After an ICH, all patients receive a number of medications such as painkillers, medication that improves the blood circulation in the brain, and medication to promote bowel movement.
Home medication such as blood thinners and antihypertensives (blood pressure medications) are usually stopped. You can continue to use other medication.
TreatmentIf you have increased intracranial pressure as a result of the cerebral hemorrhage, the doctor will consider placing a shunt and a pressure gauge through the skull into a ventricle of the brain. This enables cerebrospinal fluid to run out and reduce the pressure in the brain. Intracranial pressure may also be measured. You will be admitted to the Intensive Care Unit, the Medium Care Unit, or Stroke Unit.
If the hemorrhage occupies a large area and the brain is pushing itself against the skull, the doctor may consider removing the hemorrhage surgically. If extreme swelling of the brain occurs, part of the skull may temporarily be removed during the swelling period. The missing part of the skull can be replaced after 3 months if you have recovered sufficiently. During the recovery period, you will be fitted with a helmet to protect the brain.
The intensivist and the neurosurgeon discuss the treatment plan with your contact person.
Hydrocephalus is the accumulation of cerebrospinal fluid in the ventricles of the brain. Hydrocephalus can develop acutely if the bleeding causes the passage between the ventricles of the brain close and the cerebrospinal fluid cannot drain out. It can also develop gradually when the relatively large blood cells stop the drainage of the water-thin cerebrospinal fluid. The "drain" then becomes clogged, which causes the pressure in the brain to increase. Due to the high pressure in the brain, the patient is always suffering from drowsiness, and there may be a downward pressure on the eyes or narrow and non-responsive pupils. Usually there is an increase in headache, nausea, and vomiting.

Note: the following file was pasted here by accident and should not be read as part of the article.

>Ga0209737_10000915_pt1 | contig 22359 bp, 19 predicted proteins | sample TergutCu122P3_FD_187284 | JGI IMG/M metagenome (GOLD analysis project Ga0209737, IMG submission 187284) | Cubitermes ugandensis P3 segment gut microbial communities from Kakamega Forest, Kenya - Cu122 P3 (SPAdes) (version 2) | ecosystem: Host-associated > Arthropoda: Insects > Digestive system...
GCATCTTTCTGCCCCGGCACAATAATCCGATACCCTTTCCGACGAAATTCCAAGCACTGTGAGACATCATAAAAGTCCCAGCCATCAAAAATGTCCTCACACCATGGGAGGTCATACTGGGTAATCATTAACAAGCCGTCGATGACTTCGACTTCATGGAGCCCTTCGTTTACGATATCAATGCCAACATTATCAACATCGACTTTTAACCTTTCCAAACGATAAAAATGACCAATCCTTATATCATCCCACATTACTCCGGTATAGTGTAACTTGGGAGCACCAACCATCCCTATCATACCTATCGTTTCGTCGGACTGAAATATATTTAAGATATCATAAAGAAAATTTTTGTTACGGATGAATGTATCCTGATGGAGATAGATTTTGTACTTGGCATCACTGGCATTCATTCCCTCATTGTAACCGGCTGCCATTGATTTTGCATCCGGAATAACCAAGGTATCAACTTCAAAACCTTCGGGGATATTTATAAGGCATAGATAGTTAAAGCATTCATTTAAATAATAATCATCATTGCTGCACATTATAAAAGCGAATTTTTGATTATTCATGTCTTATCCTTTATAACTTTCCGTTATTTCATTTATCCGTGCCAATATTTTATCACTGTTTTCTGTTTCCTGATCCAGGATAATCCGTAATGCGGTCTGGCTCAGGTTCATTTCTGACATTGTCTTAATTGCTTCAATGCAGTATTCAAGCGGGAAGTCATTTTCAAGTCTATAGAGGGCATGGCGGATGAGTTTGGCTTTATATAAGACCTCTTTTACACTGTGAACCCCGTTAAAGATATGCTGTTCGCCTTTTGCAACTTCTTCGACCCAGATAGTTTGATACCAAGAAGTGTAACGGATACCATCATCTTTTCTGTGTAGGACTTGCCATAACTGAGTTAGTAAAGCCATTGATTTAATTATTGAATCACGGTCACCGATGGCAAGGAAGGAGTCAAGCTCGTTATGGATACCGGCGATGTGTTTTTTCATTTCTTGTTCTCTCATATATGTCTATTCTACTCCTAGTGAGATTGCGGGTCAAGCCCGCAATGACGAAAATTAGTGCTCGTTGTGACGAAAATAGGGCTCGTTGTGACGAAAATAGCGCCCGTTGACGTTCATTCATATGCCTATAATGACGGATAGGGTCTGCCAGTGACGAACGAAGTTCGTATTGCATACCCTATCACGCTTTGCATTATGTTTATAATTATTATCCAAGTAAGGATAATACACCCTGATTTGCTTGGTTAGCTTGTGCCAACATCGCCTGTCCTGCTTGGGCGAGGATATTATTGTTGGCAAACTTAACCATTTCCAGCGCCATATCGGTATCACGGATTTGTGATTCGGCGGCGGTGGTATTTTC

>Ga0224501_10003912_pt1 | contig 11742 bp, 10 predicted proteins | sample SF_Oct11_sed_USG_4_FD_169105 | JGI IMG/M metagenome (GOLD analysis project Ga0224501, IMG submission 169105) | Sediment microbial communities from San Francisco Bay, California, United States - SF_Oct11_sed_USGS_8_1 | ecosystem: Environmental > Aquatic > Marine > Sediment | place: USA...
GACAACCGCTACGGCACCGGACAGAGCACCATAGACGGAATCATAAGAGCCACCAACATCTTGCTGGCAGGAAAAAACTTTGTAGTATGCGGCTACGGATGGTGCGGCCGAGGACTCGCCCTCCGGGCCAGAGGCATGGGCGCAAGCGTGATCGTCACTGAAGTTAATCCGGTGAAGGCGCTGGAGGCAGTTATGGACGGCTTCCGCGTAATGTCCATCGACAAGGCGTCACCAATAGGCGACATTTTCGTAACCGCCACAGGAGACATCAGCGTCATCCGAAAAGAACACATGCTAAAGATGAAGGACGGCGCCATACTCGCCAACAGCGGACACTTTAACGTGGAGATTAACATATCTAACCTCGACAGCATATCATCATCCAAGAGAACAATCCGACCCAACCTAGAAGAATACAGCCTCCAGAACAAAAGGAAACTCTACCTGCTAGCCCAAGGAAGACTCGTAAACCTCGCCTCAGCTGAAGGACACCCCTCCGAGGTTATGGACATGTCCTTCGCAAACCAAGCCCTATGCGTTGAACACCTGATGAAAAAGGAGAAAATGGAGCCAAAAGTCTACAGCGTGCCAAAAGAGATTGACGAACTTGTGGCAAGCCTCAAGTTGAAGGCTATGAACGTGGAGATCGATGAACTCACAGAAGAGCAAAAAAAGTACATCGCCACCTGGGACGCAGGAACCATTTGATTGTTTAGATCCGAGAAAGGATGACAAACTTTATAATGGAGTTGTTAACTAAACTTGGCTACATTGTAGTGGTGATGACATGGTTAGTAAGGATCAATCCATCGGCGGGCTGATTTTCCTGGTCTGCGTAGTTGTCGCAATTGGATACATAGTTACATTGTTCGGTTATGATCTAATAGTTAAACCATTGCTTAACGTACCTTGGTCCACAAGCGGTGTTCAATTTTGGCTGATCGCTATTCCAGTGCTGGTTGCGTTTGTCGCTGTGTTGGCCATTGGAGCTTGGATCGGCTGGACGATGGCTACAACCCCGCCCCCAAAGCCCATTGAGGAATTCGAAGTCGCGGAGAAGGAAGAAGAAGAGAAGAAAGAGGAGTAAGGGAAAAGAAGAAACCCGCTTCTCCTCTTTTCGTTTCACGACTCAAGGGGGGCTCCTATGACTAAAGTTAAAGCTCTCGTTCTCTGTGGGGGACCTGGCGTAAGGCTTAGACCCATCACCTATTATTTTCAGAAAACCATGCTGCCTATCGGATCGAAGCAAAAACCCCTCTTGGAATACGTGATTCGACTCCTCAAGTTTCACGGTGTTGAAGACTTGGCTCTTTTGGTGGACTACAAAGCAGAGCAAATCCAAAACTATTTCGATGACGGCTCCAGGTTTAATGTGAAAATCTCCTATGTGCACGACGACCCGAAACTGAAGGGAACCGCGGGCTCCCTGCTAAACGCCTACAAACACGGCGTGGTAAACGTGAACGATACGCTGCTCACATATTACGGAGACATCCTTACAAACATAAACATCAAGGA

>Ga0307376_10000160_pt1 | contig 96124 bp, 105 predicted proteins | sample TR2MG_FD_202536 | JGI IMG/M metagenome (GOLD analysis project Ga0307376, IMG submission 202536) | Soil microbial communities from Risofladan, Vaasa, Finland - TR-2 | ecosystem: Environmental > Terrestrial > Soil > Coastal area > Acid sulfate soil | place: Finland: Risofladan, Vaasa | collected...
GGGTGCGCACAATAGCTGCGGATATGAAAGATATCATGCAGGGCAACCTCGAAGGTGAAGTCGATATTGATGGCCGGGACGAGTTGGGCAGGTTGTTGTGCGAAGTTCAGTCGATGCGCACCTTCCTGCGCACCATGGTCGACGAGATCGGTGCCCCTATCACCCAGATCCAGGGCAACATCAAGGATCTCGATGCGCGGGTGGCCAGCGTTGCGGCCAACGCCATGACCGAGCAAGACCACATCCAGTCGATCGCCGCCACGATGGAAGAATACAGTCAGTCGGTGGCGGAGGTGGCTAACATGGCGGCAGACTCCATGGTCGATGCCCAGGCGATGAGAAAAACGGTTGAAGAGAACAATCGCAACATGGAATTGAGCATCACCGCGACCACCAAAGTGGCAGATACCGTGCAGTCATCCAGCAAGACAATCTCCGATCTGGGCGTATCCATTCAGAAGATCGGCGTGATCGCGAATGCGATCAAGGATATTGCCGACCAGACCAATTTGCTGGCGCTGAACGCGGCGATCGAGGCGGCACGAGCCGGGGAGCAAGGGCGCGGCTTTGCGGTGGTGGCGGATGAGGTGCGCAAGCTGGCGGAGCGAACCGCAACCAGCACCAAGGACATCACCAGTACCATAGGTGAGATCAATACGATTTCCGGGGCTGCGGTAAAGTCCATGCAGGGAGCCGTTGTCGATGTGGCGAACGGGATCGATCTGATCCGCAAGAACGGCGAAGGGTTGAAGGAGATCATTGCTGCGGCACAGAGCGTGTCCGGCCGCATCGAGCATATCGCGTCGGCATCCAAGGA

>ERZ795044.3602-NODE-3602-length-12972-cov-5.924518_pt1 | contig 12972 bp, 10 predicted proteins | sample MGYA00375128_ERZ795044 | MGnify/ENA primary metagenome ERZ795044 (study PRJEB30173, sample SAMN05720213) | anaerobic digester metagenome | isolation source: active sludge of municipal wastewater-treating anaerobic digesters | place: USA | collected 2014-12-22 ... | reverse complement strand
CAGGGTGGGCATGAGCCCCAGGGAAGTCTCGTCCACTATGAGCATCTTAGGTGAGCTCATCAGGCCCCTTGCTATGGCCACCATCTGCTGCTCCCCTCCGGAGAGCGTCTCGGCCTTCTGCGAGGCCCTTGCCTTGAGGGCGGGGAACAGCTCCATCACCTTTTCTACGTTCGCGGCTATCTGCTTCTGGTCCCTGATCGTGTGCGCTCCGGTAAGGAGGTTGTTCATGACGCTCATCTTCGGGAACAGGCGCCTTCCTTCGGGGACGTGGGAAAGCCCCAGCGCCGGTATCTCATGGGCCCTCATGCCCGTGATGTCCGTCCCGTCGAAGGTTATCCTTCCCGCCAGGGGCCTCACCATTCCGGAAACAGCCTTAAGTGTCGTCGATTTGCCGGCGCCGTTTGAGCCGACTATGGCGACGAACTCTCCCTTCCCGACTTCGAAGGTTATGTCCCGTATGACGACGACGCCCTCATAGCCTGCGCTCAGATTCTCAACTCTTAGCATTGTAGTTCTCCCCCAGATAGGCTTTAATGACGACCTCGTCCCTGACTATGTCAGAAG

In that case, cerebrospinal fluid drainage is required. You can read more about this under the heading Cerebrospinal Fluid Drainage.
The brain and spinal cord are surrounded by cerebrospinal fluid (liquor). Cerebrospinal fluid has several important functions, specifically:
Cerebrospinal fluid looks like water and is produced in the cavities of the brain, which are called the ventricles. There are two side ventricles (lateral), a third ventricle in the center of the brain, and a fourth ventricle at the bottom of the cerebellum. Cerebrospinal fluid is continuously created and absorbed. On average, cerebrospinal fluid is completely renewed about 3 to 4 times a day.
- Protection of the brain. The brain is surrounded by the cerebrospinal fluid and can therefore not come into contact with the skull. The cerebrospinal fluid also protects us against the absorption of toxic substances into the blood.